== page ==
The power for player 2 is: 1/5 (1/2 + 1/4) = 9/60

Note that player 2 is only a member of two winning coalitions and the sizes of these two coalitions are 2 and 4.

Proceeding in this way we see that the players 3, 4 and 5 have power:

1/5(1/3+1/3+1/4) = 11/60.

This index is known as the Deegan-Packel Index. Note that party 2 while holding 20 seats has less power under this index than the three parties with 15 seats. This reflects the fact that the players with smaller weights can enter into groups which win in more ways, perhaps giving them more "power."

Note that something similar happens here for the Coleman Index where the powers are (4/15,/2/15,/3/15, 3/15, 3/15).

Notice that computing the Banzhaf Index and Shapley-Shubik Index requires a lot of computation here since there are 32 patterns of yes and no and 120 permutations of the numbers 1 to 5. The results (percentage power) are 44, 20, 12, 12, 12 for the Banzhaf Index, and 45, 20, 11..67, 11.67, 11.67 for the Shapley/Shubik Index.

While the analysis so far has indicated a variety of different ways to compute power for players in a weighted voting game or voting game, there is also the question of trying to understand the dynamics of what coalitions might actually emerge and why. One can ask which coalitions are likely to form in an environment such as that of the game above.

In the dynamics of coalition formation for parties in Europe the results often reflect some sense of the right wing versus left wing nature of the parties. Suppose that it is possible to order the parties in a way from left to right in terms of the way they are perceived by the public and members of the parliament itself.

Suppose we have 5 parties that have sizes 22, 15, 18, 25, and 20 seats which adds up to 100, and to pass a bill requires 51 votes.

We will assume the names of the parties are A, B, C, D, and E and their "rank" in terms of being left/right is that A is the leftmost party, with rank 1 and E is the least leftist, or rightmost party with rank 5. We can now assign a "distance" function between two parties, known as Leiserson distance, as follows. First we compute the number of parties between two parties. So the number of parties between CD or DE is 0, while for BD there is one party between BD. Now, we count the number of steps that have to be moved to get from one party to another. For BC this number is one, but for AE the number of steps is 4. Now to get the distance between two parties we sum these two numbers. Thus, d(A,C) is 3, since there is one party between A and C and to get from A to C requires 2 steps. The value of d(A, E) = 7. We can also compute the distance associated with a coalition. Thus, d(ACD) = d(A,C) + d(C,D) = 4.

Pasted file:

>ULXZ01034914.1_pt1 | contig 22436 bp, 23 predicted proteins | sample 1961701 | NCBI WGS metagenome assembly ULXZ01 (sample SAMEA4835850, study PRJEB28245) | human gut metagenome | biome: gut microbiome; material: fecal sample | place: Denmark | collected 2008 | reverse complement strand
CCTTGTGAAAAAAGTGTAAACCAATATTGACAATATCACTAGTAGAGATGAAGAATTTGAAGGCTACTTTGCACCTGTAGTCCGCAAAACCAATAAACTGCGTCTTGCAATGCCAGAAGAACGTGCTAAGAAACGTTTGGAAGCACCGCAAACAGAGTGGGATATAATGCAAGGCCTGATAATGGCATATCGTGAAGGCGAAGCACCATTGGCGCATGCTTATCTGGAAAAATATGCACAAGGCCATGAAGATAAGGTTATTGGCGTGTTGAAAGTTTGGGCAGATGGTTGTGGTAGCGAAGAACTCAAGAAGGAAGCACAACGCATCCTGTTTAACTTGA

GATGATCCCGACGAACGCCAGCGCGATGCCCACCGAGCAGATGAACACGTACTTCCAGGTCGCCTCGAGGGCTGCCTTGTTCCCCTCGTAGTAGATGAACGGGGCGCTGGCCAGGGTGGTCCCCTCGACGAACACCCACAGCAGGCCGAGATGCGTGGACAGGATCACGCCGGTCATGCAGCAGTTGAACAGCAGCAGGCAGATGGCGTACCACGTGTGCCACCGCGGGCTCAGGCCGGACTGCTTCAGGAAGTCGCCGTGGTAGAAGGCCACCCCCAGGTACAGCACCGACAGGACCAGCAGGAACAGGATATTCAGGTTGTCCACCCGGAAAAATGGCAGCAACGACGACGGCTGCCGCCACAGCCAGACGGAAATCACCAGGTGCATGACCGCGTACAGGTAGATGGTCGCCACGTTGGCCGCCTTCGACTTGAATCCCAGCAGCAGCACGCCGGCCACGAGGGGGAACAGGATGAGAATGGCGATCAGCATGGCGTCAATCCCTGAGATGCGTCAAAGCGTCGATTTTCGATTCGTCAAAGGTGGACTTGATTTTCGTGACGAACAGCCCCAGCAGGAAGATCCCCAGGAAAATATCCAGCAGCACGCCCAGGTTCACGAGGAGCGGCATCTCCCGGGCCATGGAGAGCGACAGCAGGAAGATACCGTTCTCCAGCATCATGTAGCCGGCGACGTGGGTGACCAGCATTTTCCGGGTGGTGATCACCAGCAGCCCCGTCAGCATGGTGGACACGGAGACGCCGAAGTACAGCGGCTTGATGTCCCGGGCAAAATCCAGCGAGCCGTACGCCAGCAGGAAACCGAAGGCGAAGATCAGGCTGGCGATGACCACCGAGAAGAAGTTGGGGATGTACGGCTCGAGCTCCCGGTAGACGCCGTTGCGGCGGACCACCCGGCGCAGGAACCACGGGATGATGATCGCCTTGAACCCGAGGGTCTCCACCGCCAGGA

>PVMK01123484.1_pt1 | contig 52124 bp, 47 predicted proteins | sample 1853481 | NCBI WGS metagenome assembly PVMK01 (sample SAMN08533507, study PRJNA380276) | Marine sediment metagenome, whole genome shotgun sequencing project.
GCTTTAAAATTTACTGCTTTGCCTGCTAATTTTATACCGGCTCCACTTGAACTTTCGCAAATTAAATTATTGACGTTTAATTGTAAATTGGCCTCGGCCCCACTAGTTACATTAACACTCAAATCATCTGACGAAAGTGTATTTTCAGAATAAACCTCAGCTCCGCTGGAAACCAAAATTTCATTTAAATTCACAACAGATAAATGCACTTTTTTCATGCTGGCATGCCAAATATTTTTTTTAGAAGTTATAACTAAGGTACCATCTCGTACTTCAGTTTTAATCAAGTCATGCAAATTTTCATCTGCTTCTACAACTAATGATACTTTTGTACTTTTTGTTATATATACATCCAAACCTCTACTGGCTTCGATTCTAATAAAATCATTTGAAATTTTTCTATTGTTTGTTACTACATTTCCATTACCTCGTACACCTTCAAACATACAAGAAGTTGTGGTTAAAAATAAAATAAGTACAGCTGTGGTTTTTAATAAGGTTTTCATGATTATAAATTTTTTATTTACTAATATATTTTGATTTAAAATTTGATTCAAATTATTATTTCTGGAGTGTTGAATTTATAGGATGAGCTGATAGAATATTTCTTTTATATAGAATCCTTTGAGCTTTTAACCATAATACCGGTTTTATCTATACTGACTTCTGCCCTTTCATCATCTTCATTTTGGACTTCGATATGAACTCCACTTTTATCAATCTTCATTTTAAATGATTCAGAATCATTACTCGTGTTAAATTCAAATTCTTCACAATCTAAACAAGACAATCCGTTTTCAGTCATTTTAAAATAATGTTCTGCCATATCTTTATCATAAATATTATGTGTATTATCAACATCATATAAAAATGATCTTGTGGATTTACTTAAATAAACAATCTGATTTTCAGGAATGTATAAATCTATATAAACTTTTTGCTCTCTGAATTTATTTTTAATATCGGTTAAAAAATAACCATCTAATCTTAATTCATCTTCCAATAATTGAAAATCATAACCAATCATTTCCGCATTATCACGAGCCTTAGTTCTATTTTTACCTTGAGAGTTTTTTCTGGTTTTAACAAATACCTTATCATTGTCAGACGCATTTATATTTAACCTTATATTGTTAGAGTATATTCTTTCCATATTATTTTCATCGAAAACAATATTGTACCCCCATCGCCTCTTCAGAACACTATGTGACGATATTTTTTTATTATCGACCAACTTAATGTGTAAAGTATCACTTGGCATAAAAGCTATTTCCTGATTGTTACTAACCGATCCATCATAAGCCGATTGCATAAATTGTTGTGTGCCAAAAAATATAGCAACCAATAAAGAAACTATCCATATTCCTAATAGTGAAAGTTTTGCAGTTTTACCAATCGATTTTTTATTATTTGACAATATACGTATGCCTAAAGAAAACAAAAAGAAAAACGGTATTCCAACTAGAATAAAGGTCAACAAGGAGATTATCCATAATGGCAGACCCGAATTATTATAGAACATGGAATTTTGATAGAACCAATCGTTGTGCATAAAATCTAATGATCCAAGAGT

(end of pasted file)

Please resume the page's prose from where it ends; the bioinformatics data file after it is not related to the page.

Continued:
What are the winning coalitions for this game?

Here are these coalitions listed in order of number of players, and in increasing size of the number points that the coalition controls:

ABCDE (100)

ABCD (80), ABCE (75), ACDE (85), BCDE (88)

BCE (53), ABC (55), ABE (57), BCD (58), ACE (60), BDE (60), CDE (63), ACD (65), ABD (66), ADE (67)

Not all of these are minimal winning coalitions. Here is the list of minimal winning coalitions.

BCE (53), ABC (55), ABE (57), BCD (58), ACE (60), BDE (60), CDE (63), ACD (65), ABD (66), ADE (67)

You may want to think about the question of whether a minimal coalition with a larger or small number of votes is likely to form when the two minimal coalitions have the same number of parties.

Some might argue that a coalition is more likely to form when it has a small number of total seats that are good enough to pass a bill. In the example above this would suggest that BCE is a "good bet" to come into existence.

The above discussions did not take into account the left right distribution of the parties. So one might using this idea think that the coalitions might form which have small distance in the "left-right" sense. Thus, ABC (55), BCD (58) and CDE (63) have distance 2, While BCE has fewer members it has a larger distance, namely 4.

In situations where one can see what happens to a real system on an historical basis one can try to use this data to see which of the different principles seems to be what occurred in practice.

When a person is participating in a voting game it is sometimes hard to tell how much influence the person has, so if the game has a representation as a weighted voting game that is helpful to the players involved.

**References**

Cortona, P. and C. Manzi, A. Pennisi, F. Ricca, B. Simeone, Evaluation and Optimization of Electoral Systems, SIAM, Philadelphia, 1999.

Taylor A, and W. Zwicker, A characterization of weighted voting. Proceedings of the American mathematical society., 115 (1992)1089-94.

Taylor, A. and W. Zwicker, Simple games: desirability relations, trading, pseudoweightings. Princeton University Press, 1999.